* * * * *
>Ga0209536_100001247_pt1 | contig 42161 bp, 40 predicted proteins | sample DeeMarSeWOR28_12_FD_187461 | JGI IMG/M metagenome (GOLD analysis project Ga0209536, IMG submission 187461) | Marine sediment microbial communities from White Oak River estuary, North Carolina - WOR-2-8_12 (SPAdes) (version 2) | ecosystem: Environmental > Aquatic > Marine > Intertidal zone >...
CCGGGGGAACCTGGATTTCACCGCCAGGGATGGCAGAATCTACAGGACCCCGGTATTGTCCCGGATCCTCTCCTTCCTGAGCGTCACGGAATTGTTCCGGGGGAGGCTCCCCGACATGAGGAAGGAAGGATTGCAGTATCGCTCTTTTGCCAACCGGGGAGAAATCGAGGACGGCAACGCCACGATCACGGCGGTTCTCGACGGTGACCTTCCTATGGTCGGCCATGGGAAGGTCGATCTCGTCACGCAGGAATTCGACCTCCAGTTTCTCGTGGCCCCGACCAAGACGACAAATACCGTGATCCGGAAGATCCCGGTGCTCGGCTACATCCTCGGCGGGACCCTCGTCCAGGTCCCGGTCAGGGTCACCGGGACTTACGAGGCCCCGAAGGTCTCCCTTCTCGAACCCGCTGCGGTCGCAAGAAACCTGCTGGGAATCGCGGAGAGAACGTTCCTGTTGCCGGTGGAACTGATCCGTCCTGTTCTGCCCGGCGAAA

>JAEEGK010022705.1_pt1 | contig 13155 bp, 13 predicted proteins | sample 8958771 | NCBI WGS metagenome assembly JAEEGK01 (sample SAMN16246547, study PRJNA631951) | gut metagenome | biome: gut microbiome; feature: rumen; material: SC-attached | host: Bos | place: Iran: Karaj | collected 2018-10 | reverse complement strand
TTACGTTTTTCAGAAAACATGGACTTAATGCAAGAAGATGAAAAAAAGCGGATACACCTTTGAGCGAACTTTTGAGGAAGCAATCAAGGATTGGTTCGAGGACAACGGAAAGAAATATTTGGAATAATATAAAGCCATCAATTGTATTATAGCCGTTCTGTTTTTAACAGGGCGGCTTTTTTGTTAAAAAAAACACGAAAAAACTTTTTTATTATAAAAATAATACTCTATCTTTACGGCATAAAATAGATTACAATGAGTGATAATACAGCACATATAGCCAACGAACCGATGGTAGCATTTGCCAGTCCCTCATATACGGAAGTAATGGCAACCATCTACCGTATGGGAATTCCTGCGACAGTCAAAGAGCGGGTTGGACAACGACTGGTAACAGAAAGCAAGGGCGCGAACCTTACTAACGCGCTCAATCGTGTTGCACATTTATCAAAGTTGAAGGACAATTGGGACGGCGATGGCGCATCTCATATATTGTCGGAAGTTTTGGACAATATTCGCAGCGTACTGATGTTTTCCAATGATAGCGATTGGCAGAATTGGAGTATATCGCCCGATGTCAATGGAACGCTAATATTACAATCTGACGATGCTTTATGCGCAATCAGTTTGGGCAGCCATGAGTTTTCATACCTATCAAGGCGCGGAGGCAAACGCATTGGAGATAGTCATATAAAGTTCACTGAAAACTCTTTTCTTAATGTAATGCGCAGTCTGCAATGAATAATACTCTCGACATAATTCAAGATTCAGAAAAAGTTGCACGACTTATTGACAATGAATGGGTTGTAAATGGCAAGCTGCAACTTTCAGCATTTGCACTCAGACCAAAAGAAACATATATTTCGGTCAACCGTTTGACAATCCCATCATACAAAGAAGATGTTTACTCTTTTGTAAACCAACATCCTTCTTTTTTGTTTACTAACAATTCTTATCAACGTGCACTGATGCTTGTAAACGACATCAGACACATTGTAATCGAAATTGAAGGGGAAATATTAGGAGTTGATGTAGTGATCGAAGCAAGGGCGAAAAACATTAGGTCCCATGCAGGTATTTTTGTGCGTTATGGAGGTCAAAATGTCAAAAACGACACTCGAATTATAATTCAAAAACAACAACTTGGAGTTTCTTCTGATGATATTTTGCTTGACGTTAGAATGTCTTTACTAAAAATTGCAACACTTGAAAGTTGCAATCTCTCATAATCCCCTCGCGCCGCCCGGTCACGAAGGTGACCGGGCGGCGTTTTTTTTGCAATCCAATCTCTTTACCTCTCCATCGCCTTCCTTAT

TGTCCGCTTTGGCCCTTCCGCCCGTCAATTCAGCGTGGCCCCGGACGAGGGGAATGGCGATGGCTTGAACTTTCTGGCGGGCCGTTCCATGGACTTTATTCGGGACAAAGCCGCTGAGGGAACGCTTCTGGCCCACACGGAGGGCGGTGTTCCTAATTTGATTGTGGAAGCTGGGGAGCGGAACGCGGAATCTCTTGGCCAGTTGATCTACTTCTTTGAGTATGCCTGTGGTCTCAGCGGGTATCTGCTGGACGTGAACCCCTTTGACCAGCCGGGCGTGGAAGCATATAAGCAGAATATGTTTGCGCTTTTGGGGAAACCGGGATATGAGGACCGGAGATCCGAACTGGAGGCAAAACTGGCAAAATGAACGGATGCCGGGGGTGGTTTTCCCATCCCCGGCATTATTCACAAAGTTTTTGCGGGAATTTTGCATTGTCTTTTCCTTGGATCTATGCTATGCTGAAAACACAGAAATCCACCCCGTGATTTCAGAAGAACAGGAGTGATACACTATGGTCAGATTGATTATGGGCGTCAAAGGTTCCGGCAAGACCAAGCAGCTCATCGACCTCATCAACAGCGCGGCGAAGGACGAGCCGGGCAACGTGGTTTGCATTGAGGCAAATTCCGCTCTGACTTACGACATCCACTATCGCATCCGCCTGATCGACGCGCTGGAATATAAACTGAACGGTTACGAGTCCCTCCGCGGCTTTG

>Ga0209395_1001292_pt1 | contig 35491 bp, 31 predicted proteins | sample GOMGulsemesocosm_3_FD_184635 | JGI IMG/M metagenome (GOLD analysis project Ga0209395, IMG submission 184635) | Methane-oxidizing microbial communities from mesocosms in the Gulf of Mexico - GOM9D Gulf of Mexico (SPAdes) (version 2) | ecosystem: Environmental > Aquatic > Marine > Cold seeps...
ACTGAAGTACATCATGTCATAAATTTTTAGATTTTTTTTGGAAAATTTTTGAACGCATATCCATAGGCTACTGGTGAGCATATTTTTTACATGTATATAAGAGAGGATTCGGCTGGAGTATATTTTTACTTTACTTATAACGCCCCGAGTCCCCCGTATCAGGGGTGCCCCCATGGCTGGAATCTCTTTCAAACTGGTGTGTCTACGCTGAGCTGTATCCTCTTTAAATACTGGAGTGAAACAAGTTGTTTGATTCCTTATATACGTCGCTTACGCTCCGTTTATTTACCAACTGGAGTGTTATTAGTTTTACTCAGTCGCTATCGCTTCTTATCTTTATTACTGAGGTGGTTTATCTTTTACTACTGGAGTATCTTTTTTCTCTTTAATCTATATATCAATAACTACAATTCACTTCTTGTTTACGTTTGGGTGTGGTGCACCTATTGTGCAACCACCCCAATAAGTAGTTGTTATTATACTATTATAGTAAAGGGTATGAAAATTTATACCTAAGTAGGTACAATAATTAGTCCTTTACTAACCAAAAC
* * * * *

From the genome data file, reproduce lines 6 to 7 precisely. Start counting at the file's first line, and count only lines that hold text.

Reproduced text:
>Ga0209395_1001292_pt1 | contig 35491 bp, 31 predicted proteins | sample GOMGulsemesocosm_3_FD_184635 | JGI IMG/M metagenome (GOLD analysis project Ga0209395, IMG submission 184635) | Methane-oxidizing microbial communities from mesocosms in the Gulf of Mexico - GOM9D Gulf of Mexico (SPAdes) (version 2) | ecosystem: Environmental > Aquatic > Marine > Cold seeps...
ACTGAAGTACATCATGTCATAAATTTTTAGATTTTTTTTGGAAAATTTTTGAACGCATATCCATAGGCTACTGGTGAGCATATTTTTTACATGTATATAAGAGAGGATTCGGCTGGAGTATATTTTTACTTTACTTATAACGCCCCGAGTCCCCCGTATCAGGGGTGCCCCCATGGCTGGAATCTCTTTCAAACTGGTGTGTCTACGCTGAGCTGTATCCTCTTTAAATACTGGAGTGAAACAAGTTGTTTGATTCCTTATATACGTCGCTTACGCTCCGTTTATTTACCAACTGGAGTGTTATTAGTTTTACTCAGTCGCTATCGCTTCTTATCTTTATTACTGAGGTGGTTTATCTTTTACTACTGGAGTATCTTTTTTCTCTTTAATCTATATATCAATAACTACAATTCACTTCTTGTTTACGTTTGGGTGTGGTGCACCTATTGTGCAACCACCCCAATAAGTAGTTGTTATTATACTATTATAGTAAAGGGTATGAAAATTTATACCTAAGTAGGTACAATAATTAGTCCTTTACTAACCAAAAC